15 Do’s and Don’ts for Significant Others of People with Skin Picking or Trichotillomania.

Here is some guidance for significant others of people who pick or pull. It can be challenging to be in a relationship with someone who struggles with skin picking or hair pulling. As a significant other, you want your partner to to be happy and feel good about themselves. It can feel helpless and confusing to watch them engage in the destructive behaviors and suffer emotionally with their inability to stop. Frequently, well intended significant others can accidentally make matters worse in their efforts to help.

First, a bit of education:

Body Focused Repetitive Behavior (BFRB) is an umbrella term that covers a diverse spectrum of problems which seem to be similar in causation and treatment. These include Trichotillomania (Hair Pulling Disorder), Excoriation (Skin Picking Disorder), nail biting, and chewing. BFRBs are genetically-based neurochemical problems that can be very persistent and difficult to get under control.

What Can a Partner Do?

  • Practice self care. Self care is not selfish. When you take good care of yourself, you are able to then be a better partner. It can feel so helpless to watch a loved one suffer. Do things that help revive you, help you feel connected, and centered. This may be seeking your own counseling, reaching out to a good friend, eating well, exercising regularly, and/or daily meditation.
  • Remember your partner is a whole person. They are so much more than just a picker or a puller. Remember all those parts that you fell in love with. It can help to remind them of this too.
  • Be gentle with shame. Many will deny it even when it’s obvious, or lie about how the damage occurred. Confronting them on this may be too overwhelming. Stay with compassion.
  • Create a safe space. Respond to what you see and hear with acceptance and understanding. Let your partner decide who and when to come out to about their disorder. You can be open to discussing it as they are ready. Try to empathize with their emotions.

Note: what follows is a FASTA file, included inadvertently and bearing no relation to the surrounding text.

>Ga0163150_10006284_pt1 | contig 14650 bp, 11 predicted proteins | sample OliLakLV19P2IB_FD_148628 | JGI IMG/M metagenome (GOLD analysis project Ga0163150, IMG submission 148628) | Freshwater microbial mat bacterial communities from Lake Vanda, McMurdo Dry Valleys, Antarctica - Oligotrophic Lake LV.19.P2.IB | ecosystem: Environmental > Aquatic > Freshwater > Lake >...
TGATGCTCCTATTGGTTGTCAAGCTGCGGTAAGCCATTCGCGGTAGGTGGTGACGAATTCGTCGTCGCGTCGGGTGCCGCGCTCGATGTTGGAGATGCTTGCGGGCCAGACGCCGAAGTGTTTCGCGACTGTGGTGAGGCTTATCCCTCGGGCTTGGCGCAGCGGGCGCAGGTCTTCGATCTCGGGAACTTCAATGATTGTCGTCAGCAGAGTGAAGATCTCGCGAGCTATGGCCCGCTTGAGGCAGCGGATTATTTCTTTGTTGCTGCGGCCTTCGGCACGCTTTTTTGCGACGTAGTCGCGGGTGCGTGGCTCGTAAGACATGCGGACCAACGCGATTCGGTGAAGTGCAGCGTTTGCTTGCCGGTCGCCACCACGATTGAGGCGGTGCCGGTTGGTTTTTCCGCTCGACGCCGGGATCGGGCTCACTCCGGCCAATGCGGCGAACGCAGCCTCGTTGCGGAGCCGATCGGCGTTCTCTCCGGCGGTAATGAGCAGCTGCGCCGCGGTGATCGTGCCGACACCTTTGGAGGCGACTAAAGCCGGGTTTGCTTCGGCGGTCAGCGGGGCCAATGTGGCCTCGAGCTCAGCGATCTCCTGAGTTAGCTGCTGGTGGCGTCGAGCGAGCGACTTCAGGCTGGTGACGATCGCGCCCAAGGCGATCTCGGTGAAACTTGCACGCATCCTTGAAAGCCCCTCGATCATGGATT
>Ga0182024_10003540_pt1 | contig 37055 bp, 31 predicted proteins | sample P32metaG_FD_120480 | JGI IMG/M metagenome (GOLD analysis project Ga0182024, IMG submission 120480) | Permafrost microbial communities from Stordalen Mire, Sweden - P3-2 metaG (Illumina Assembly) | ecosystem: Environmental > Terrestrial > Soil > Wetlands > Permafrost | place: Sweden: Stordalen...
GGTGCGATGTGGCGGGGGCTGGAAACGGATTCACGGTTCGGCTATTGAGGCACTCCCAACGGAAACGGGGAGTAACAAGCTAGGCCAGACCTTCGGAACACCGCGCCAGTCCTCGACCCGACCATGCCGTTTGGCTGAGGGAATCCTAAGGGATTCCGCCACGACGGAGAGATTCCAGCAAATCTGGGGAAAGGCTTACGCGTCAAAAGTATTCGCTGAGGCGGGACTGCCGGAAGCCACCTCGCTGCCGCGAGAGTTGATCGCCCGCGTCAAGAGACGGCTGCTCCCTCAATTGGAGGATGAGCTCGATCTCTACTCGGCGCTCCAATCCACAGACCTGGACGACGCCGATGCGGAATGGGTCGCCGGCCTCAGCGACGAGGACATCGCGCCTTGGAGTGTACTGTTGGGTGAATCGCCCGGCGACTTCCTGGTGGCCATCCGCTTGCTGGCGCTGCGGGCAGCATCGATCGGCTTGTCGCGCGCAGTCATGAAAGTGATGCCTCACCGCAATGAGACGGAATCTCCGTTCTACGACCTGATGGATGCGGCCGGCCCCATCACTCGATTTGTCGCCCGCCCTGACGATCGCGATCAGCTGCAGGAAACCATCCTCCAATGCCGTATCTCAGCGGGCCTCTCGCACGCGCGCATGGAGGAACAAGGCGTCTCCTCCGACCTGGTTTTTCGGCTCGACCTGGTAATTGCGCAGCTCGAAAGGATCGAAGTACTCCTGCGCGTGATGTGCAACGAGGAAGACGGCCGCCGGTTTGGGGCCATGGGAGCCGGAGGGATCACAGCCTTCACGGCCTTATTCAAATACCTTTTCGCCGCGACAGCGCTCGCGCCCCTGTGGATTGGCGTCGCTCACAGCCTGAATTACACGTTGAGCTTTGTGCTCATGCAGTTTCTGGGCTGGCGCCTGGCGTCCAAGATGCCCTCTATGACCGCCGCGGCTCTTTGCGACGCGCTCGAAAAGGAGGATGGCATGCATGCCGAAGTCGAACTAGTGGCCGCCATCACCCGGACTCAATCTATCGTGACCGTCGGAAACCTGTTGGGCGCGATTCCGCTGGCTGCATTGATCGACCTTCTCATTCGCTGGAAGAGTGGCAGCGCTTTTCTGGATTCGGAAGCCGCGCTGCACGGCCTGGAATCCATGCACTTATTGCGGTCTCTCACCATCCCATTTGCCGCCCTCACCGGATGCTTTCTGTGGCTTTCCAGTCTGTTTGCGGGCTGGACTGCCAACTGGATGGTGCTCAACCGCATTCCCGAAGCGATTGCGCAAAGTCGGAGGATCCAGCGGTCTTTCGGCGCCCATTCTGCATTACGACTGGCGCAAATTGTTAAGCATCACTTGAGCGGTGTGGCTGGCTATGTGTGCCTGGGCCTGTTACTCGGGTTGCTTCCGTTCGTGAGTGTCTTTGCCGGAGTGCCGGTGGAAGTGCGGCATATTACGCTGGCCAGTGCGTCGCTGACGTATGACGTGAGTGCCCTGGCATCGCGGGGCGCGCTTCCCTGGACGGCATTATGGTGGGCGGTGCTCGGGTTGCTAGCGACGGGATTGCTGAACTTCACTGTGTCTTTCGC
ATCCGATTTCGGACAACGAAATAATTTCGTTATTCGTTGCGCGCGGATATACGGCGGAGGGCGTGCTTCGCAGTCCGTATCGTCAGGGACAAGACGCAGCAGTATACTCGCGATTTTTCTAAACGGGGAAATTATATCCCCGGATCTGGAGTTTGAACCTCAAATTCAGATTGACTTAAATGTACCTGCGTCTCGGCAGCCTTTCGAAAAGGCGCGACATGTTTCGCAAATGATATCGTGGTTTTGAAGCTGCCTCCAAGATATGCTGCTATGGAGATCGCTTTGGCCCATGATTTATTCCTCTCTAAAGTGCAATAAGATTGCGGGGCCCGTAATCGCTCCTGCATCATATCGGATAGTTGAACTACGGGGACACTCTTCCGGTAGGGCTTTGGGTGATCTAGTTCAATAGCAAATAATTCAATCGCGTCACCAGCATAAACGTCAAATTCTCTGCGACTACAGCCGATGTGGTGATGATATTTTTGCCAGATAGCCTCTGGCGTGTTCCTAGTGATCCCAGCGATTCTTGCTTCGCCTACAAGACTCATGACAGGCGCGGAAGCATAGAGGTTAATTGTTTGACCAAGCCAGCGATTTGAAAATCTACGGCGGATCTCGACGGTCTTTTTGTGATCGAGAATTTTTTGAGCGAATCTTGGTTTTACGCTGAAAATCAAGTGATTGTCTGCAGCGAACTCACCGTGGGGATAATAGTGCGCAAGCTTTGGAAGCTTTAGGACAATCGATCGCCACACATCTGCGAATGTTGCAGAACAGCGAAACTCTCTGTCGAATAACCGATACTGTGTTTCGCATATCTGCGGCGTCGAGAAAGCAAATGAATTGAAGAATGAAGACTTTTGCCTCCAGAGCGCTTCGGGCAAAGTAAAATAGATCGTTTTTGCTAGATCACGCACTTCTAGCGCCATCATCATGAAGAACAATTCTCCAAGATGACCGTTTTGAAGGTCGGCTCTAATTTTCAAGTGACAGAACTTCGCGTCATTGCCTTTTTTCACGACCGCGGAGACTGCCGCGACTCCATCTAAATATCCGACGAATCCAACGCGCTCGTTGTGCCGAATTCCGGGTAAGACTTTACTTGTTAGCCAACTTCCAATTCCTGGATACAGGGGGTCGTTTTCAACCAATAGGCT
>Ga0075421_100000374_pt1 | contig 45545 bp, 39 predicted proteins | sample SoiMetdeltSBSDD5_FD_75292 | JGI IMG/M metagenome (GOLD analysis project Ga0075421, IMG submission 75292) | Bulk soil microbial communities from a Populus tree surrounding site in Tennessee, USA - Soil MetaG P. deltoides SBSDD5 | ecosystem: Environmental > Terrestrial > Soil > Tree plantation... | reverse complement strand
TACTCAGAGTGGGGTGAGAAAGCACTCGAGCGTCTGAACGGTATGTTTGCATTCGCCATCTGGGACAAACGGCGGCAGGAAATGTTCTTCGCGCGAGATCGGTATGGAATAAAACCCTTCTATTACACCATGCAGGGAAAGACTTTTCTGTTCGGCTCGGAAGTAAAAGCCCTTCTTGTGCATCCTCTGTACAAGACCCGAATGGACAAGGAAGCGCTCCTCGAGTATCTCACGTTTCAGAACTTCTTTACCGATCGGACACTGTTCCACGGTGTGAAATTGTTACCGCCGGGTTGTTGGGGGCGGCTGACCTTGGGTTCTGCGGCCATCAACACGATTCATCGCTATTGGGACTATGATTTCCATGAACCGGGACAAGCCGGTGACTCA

• Be sensitive to body image issues. As beautiful as they are in your eyes, they have probably struggled most of their life with appearance. A “flaw” you don’t notice may be consuming their thoughts and flooding their emotions. Your compliment for how she looks now may remind her of the times she didn’t look that way.
  • Refer to a dermatologist if you see signs of infection or irritation. This will not manage the behavior, but will treat the wounds and diagnose underlying conditions. This doesn’t mean it is your job to go looking for damage.
  • Normalize. Everyone picks/pulls at least a little. It is estimated that 1 in 25 do enough damage for it to be considered problematic, likely more. Most think they are the only one. No one is perfect.
  • Encourage treatment. There is no quick fix, BUT there is help. A therapist who has specialized, advanced training on this topic can help clients understand BFRBs and reach a point where they no longer control their life. Be supportive in their recovery activities. Encourage them to persist with treatment even when recovery feels impossible.
  • Recognize that it is not a rational process. No one chooses to have this disorder. The parts of the nervous system that drive the BFRB are not logical. We all have thinking errors and overreact sometimes. Have you ever put something in your mouth that’s not good for you?